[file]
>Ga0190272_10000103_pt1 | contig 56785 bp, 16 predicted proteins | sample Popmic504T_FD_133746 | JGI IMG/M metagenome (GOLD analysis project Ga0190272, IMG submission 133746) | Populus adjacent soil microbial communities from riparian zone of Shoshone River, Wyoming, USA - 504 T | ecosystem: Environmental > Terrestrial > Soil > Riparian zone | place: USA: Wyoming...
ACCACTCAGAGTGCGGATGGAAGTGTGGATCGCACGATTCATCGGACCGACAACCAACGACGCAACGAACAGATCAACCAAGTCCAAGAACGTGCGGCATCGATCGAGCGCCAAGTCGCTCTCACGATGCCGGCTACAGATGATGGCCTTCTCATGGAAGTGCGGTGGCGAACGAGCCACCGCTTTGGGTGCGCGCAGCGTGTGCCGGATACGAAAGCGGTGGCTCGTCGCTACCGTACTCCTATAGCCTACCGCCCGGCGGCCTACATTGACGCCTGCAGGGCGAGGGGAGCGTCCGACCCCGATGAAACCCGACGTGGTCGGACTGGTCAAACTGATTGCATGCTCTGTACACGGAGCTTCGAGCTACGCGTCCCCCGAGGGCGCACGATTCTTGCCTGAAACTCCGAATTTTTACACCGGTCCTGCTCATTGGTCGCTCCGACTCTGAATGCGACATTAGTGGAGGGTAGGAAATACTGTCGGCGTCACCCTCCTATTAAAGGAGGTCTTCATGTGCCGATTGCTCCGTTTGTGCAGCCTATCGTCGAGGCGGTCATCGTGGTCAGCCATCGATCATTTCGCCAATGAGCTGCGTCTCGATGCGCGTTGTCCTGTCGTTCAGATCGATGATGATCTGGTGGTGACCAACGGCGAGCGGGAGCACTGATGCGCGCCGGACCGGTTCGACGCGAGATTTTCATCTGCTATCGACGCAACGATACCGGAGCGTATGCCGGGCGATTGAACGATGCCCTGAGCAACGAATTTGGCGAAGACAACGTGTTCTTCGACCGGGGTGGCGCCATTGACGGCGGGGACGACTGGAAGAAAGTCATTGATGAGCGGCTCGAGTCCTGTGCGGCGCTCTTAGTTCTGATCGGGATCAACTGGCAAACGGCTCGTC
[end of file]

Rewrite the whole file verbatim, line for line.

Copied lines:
>Ga0190272_10000103_pt1 | contig 56785 bp, 16 predicted proteins | sample Popmic504T_FD_133746 | JGI IMG/M metagenome (GOLD analysis project Ga0190272, IMG submission 133746) | Populus adjacent soil microbial communities from riparian zone of Shoshone River, Wyoming, USA - 504 T | ecosystem: Environmental > Terrestrial > Soil > Riparian zone | place: USA: Wyoming...
ACCACTCAGAGTGCGGATGGAAGTGTGGATCGCACGATTCATCGGACCGACAACCAACGACGCAACGAACAGATCAACCAAGTCCAAGAACGTGCGGCATCGATCGAGCGCCAAGTCGCTCTCACGATGCCGGCTACAGATGATGGCCTTCTCATGGAAGTGCGGTGGCGAACGAGCCACCGCTTTGGGTGCGCGCAGCGTGTGCCGGATACGAAAGCGGTGGCTCGTCGCTACCGTACTCCTATAGCCTACCGCCCGGCGGCCTACATTGACGCCTGCAGGGCGAGGGGAGCGTCCGACCCCGATGAAACCCGACGTGGTCGGACTGGTCAAACTGATTGCATGCTCTGTACACGGAGCTTCGAGCTACGCGTCCCCCGAGGGCGCACGATTCTTGCCTGAAACTCCGAATTTTTACACCGGTCCTGCTCATTGGTCGCTCCGACTCTGAATGCGACATTAGTGGAGGGTAGGAAATACTGTCGGCGTCACCCTCCTATTAAAGGAGGTCTTCATGTGCCGATTGCTCCGTTTGTGCAGCCTATCGTCGAGGCGGTCATCGTGGTCAGCCATCGATCATTTCGCCAATGAGCTGCGTCTCGATGCGCGTTGTCCTGTCGTTCAGATCGATGATGATCTGGTGGTGACCAACGGCGAGCGGGAGCACTGATGCGCGCCGGACCGGTTCGACGCGAGATTTTCATCTGCTATCGACGCAACGATACCGGAGCGTATGCCGGGCGATTGAACGATGCCCTGAGCAACGAATTTGGCGAAGACAACGTGTTCTTCGACCGGGGTGGCGCCATTGACGGCGGGGACGACTGGAAGAAAGTCATTGATGAGCGGCTCGAGTCCTGTGCGGCGCTCTTAGTTCTGATCGGGATCAACTGGCAAACGGCTCGTC